Gender Identity and Spatial Reasoning
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A review published last week in Sex Roles suggests differences between girls’ and boys’ spatial reasoning ability is related to gender identity rather than biological sex, as typically thought. Since the 1960s, researchers have attempted to explain the under-representation of women in STEM fields (science, technology, engineering,and math), especially at the university and graduate levels. Historically, girls have been expected to suffer from underdeveloped spatial reasoning, and one theory states that this may hinder their long-term achievement in difficult math and science courses. This new review, conducted by researchers at Griffith University in Australia, suggests that social factors, including socialized gender-specific play,societal expectations for girls versus boys, and pressure to conform, influence children’s development of spatial reasoning abilities, and subsequent interest in and achievement for STEM subjects. Significant intra-sex differences,however, suggest these differences are more strongly correlated with masculinity – as opposed to biological assignment – of the individual.
More than thirty years ago, Sharon Nash suggested that gender roles could either bolster or hinder children’s cognitive development in certain areas, which she termed gender-role mediation. She claimed that identifying with or being raised into a masculine role reinforces math, science, and spatial abilities, whereas feminine identification or socialization highlights verbal and language skills.This theory has been supported by similar studies, which reaffirm that “boys’play” emphasizes spatial skills while “girls’ play” strengthens social skills. As children grow, society widens the gender divide by (implicitly and explicitly)implying which careers are good for boys and which are good for girls. This pressure impacts students’ interest and self-confidence in pursuing highly gender-typed subjects, and becomes especially troublesome in secondary school when pressure to conform increases and girls, for instance, are less likely than ever to enroll in stereotypically-masculine subjects like advanced math and science. Moreover, by this age a real discrepancy exists between the genders’ abilities to perform tasks (e.g. mental rotation), so girls are often less likely to succeed in “boys’ subjects” even if they choose to go against the norm.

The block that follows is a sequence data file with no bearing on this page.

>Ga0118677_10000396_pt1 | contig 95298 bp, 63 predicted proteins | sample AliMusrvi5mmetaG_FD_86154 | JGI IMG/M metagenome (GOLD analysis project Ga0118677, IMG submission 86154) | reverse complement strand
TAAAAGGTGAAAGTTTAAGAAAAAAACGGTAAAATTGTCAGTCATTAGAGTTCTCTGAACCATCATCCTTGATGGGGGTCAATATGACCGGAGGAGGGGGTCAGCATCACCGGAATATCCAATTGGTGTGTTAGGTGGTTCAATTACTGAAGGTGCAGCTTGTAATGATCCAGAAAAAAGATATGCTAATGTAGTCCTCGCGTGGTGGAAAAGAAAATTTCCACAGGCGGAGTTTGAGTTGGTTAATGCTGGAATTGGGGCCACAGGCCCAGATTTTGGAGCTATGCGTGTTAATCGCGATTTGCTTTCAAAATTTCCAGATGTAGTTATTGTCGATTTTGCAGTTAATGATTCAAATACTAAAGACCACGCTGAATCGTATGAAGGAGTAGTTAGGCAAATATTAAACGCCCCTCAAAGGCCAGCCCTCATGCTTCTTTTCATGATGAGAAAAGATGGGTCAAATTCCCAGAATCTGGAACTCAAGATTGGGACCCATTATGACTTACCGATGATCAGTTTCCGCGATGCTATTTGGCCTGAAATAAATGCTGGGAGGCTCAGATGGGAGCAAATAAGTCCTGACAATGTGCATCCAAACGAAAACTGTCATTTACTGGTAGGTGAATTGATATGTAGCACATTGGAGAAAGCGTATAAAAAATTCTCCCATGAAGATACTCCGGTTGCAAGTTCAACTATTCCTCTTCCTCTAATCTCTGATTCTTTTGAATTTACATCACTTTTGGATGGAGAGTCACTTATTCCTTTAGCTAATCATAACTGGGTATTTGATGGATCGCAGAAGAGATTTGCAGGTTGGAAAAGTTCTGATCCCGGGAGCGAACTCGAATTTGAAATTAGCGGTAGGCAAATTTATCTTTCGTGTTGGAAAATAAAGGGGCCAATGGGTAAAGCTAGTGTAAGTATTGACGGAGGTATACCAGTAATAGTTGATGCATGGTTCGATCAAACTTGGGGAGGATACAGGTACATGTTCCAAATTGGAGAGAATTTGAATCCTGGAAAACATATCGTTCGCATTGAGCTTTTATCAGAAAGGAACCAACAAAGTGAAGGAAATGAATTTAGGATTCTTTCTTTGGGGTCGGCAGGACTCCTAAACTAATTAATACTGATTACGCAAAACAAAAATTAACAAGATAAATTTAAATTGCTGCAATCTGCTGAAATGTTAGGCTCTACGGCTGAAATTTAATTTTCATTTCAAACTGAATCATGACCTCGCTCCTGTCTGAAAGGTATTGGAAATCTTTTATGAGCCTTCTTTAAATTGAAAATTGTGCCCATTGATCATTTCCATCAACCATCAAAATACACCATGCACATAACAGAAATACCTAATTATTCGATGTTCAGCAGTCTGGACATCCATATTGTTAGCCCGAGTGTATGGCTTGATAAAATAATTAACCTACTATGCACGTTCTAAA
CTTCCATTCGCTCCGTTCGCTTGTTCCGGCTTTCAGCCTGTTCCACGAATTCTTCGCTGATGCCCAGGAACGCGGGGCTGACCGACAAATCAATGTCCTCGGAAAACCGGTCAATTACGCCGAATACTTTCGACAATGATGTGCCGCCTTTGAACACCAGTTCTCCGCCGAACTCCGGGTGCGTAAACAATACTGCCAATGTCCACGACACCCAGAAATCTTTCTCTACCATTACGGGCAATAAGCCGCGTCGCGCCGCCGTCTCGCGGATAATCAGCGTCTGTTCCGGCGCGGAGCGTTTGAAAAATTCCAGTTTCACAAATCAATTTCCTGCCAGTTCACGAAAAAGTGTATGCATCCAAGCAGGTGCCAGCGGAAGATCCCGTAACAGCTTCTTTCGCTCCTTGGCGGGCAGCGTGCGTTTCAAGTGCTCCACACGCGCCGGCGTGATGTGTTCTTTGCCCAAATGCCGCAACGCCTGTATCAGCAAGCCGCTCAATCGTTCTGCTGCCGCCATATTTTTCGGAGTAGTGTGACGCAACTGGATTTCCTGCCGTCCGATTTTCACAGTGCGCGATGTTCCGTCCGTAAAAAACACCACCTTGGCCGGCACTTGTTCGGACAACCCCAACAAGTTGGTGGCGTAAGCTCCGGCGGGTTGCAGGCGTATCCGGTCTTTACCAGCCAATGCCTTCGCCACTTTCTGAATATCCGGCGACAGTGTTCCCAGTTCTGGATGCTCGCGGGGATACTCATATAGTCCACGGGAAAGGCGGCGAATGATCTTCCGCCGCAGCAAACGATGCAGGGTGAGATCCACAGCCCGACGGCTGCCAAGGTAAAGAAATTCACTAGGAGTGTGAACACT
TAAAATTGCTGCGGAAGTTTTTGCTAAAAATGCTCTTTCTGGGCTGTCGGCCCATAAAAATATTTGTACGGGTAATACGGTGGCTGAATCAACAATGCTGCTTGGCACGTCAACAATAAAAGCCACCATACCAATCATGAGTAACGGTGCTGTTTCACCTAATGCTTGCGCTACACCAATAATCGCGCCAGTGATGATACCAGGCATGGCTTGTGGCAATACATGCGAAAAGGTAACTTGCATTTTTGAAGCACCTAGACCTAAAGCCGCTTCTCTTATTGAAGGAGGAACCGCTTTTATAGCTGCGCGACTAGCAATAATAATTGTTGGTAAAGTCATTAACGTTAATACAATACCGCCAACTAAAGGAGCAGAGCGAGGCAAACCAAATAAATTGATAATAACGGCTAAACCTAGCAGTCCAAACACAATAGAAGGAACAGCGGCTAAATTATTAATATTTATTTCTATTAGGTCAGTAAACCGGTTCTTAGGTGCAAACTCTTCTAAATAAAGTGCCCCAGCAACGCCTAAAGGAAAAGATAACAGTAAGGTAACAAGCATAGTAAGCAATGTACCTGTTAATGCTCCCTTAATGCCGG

However, this recent review looked at separating biological sex (i.e. male versus female) from gender identity (i.e. masculine versus feminine). Researchers examined twelve studies on gender roles and mental rotation ability in adolescents. They found that gender identity is especially influential in the development of spatial ability for men—higher masculine identify correlating with higher mental rotation ability. They also established that gender roles have remained consistent over time, despite increased gender equality in recent years. This conclusion suggests that early interventions,including sex integration during play activities, may help struggling children develop better spatial reasoning skills.
At Case Western Reserve University, Schubert Center Faculty Associates Renee Sentilles and Eileen Anderson-Fye study gender differences across time and culture, while Sandra Russ examines the role of play in child development.